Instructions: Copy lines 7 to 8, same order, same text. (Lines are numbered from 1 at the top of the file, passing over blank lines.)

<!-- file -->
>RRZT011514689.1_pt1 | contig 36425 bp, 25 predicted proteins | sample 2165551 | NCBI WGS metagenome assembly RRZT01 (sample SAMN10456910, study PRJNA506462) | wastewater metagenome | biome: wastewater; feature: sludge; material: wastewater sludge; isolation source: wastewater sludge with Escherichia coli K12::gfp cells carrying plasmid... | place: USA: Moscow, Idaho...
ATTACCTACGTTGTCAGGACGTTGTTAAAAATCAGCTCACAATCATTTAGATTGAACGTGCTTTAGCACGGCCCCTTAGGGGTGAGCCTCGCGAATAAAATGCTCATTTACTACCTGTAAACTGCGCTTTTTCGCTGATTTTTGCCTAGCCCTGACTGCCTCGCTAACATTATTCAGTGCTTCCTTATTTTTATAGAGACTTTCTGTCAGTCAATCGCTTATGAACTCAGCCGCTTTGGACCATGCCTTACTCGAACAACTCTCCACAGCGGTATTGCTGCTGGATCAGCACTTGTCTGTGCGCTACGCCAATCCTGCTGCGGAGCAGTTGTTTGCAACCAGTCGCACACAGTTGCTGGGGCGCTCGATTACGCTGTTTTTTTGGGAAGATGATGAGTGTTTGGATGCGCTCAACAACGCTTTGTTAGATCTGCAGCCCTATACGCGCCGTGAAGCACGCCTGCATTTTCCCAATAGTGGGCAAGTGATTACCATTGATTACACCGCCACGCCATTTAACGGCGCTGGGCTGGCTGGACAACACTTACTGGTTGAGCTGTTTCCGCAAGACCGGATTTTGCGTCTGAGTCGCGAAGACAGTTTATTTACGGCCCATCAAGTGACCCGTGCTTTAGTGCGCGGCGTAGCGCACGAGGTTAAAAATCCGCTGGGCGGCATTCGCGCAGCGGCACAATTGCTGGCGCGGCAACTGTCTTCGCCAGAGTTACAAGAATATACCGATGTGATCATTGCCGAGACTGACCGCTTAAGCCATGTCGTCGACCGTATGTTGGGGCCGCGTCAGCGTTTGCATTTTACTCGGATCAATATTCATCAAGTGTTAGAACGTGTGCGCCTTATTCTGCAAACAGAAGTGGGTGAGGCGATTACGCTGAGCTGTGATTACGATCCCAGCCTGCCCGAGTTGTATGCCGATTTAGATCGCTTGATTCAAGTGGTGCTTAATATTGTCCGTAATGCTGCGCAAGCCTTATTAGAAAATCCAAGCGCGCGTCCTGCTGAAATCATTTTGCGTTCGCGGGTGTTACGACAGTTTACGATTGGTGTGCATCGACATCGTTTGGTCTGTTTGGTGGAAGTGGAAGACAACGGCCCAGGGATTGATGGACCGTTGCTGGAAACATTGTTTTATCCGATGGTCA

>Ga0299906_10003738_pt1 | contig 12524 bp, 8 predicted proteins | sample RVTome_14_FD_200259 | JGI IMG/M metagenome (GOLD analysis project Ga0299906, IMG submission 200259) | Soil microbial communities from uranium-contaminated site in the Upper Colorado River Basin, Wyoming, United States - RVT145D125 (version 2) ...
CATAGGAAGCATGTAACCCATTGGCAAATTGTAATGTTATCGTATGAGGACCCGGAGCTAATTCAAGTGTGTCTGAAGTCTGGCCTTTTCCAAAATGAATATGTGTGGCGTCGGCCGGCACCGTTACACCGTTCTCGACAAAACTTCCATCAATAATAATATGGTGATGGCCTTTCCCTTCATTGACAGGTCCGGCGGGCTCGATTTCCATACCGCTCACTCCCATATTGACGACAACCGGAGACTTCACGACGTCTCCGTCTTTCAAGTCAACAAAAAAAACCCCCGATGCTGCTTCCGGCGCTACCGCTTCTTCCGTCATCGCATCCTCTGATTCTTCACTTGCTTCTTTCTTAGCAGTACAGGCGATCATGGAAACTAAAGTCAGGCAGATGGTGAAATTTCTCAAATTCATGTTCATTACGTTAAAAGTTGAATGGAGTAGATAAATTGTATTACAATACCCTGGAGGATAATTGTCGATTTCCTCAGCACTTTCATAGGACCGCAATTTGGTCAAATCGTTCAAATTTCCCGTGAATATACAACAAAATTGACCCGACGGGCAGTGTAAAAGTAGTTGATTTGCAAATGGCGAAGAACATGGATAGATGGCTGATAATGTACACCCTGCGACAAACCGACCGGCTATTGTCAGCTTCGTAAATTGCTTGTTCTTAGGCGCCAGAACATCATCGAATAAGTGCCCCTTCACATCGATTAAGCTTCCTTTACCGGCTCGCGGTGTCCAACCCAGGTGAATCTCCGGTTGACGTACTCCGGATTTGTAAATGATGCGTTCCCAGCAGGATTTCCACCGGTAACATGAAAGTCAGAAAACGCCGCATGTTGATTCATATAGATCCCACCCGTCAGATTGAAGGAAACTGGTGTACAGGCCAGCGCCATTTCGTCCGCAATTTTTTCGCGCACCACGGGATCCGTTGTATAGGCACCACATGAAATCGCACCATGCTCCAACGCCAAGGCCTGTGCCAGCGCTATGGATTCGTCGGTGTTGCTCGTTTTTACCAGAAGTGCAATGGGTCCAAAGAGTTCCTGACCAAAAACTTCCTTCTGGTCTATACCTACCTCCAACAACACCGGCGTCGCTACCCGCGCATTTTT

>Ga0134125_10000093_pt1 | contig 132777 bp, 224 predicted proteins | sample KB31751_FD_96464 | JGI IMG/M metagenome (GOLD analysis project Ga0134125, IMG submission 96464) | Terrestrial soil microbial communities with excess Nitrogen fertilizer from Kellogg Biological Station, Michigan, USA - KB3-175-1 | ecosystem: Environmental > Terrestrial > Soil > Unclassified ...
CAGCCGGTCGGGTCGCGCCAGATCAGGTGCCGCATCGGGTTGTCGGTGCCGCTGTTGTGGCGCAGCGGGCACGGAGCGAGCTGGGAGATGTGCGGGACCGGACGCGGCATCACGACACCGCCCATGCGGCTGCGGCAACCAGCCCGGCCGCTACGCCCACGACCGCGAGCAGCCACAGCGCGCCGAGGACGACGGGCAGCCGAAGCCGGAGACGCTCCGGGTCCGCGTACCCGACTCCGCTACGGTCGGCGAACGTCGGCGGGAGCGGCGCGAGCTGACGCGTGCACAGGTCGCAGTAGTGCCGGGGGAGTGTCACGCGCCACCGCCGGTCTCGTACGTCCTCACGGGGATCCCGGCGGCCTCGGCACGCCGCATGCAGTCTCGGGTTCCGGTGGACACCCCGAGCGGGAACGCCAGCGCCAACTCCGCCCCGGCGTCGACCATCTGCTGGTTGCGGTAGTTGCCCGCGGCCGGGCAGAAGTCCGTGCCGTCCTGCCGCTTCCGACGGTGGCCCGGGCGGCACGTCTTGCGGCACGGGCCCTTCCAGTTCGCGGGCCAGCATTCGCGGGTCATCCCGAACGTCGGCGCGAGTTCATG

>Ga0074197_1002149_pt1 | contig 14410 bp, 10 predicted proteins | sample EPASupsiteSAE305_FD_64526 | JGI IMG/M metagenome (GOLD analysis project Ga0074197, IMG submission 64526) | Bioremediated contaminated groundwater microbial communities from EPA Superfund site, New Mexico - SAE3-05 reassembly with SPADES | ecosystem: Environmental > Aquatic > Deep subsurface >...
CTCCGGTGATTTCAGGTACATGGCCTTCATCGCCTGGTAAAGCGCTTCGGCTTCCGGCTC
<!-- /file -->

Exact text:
>Ga0074197_1002149_pt1 | contig 14410 bp, 10 predicted proteins | sample EPASupsiteSAE305_FD_64526 | JGI IMG/M metagenome (GOLD analysis project Ga0074197, IMG submission 64526) | Bioremediated contaminated groundwater microbial communities from EPA Superfund site, New Mexico - SAE3-05 reassembly with SPADES | ecosystem: Environmental > Aquatic > Deep subsurface >...
CTCCGGTGATTTCAGGTACATGGCCTTCATCGCCTGGTAAAGCGCTTCGGCTTCCGGCTC